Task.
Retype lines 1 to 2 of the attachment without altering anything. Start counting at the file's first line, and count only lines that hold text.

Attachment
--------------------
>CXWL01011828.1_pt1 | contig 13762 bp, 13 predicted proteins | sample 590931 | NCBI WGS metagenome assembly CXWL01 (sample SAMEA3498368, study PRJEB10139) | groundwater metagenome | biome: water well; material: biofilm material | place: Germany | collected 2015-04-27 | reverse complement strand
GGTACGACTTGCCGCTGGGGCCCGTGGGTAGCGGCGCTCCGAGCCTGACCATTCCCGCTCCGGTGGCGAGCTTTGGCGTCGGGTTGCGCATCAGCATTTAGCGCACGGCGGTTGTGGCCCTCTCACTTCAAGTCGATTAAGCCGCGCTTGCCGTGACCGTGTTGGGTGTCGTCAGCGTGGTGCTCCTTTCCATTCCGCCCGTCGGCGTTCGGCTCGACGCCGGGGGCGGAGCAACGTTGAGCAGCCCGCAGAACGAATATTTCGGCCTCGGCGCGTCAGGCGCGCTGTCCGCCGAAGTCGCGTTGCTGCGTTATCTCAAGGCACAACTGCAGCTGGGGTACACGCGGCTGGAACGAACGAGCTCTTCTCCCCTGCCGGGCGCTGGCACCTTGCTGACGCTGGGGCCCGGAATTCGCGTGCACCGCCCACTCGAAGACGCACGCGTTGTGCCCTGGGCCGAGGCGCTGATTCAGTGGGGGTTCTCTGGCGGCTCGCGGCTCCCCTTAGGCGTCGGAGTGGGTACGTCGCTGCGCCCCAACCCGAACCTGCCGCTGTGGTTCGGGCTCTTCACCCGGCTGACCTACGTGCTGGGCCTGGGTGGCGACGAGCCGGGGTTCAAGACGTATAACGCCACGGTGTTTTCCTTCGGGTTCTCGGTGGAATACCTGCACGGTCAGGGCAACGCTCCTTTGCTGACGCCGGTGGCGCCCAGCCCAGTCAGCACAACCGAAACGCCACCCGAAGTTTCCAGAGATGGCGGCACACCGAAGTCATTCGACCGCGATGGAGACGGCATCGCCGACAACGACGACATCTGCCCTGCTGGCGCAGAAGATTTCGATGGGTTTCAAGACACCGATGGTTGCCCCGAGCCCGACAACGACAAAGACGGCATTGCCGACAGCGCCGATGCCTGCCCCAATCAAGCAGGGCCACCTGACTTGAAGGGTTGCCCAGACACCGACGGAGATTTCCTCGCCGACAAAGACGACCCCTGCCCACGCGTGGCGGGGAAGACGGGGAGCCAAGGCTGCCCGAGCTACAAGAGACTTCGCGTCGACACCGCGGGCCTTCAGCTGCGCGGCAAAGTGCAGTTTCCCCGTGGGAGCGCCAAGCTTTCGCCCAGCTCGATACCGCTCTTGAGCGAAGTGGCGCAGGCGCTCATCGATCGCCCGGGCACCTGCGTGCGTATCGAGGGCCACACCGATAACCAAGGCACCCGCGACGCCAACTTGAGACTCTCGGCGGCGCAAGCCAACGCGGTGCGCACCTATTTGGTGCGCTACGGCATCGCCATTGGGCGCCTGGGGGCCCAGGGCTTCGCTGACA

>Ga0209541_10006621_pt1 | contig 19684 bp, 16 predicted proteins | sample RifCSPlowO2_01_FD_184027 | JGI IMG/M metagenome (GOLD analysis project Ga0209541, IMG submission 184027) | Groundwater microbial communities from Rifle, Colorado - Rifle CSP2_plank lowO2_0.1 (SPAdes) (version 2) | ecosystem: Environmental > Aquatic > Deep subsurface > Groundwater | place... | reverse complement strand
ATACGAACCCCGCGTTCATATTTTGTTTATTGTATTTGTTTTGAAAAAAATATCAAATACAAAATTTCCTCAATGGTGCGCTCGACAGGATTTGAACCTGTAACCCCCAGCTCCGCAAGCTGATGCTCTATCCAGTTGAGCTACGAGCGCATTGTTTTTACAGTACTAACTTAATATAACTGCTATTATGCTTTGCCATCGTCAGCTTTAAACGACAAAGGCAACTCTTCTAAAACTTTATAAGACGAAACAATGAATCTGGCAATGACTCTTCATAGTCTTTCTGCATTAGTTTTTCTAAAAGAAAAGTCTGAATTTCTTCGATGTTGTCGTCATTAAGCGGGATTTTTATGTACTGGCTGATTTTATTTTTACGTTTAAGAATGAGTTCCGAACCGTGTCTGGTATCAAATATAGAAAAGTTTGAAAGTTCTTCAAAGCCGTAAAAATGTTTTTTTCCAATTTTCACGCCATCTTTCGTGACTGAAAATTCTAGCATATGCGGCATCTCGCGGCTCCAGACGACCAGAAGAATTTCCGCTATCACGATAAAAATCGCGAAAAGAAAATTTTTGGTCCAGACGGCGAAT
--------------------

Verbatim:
>CXWL01011828.1_pt1 | contig 13762 bp, 13 predicted proteins | sample 590931 | NCBI WGS metagenome assembly CXWL01 (sample SAMEA3498368, study PRJEB10139) | groundwater metagenome | biome: water well; material: biofilm material | place: Germany | collected 2015-04-27 | reverse complement strand
GGTACGACTTGCCGCTGGGGCCCGTGGGTAGCGGCGCTCCGAGCCTGACCATTCCCGCTCCGGTGGCGAGCTTTGGCGTCGGGTTGCGCATCAGCATTTAGCGCACGGCGGTTGTGGCCCTCTCACTTCAAGTCGATTAAGCCGCGCTTGCCGTGACCGTGTTGGGTGTCGTCAGCGTGGTGCTCCTTTCCATTCCGCCCGTCGGCGTTCGGCTCGACGCCGGGGGCGGAGCAACGTTGAGCAGCCCGCAGAACGAATATTTCGGCCTCGGCGCGTCAGGCGCGCTGTCCGCCGAAGTCGCGTTGCTGCGTTATCTCAAGGCACAACTGCAGCTGGGGTACACGCGGCTGGAACGAACGAGCTCTTCTCCCCTGCCGGGCGCTGGCACCTTGCTGACGCTGGGGCCCGGAATTCGCGTGCACCGCCCACTCGAAGACGCACGCGTTGTGCCCTGGGCCGAGGCGCTGATTCAGTGGGGGTTCTCTGGCGGCTCGCGGCTCCCCTTAGGCGTCGGAGTGGGTACGTCGCTGCGCCCCAACCCGAACCTGCCGCTGTGGTTCGGGCTCTTCACCCGGCTGACCTACGTGCTGGGCCTGGGTGGCGACGAGCCGGGGTTCAAGACGTATAACGCCACGGTGTTTTCCTTCGGGTTCTCGGTGGAATACCTGCACGGTCAGGGCAACGCTCCTTTGCTGACGCCGGTGGCGCCCAGCCCAGTCAGCACAACCGAAACGCCACCCGAAGTTTCCAGAGATGGCGGCACACCGAAGTCATTCGACCGCGATGGAGACGGCATCGCCGACAACGACGACATCTGCCCTGCTGGCGCAGAAGATTTCGATGGGTTTCAAGACACCGATGGTTGCCCCGAGCCCGACAACGACAAAGACGGCATTGCCGACAGCGCCGATGCCTGCCCCAATCAAGCAGGGCCACCTGACTTGAAGGGTTGCCCAGACACCGACGGAGATTTCCTCGCCGACAAAGACGACCCCTGCCCACGCGTGGCGGGGAAGACGGGGAGCCAAGGCTGCCCGAGCTACAAGAGACTTCGCGTCGACACCGCGGGCCTTCAGCTGCGCGGCAAAGTGCAGTTTCCCCGTGGGAGCGCCAAGCTTTCGCCCAGCTCGATACCGCTCTTGAGCGAAGTGGCGCAGGCGCTCATCGATCGCCCGGGCACCTGCGTGCGTATCGAGGGCCACACCGATAACCAAGGCACCCGCGACGCCAACTTGAGACTCTCGGCGGCGCAAGCCAACGCGGTGCGCACCTATTTGGTGCGCTACGGCATCGCCATTGGGCGCCTGGGGGCCCAGGGCTTCGCTGACA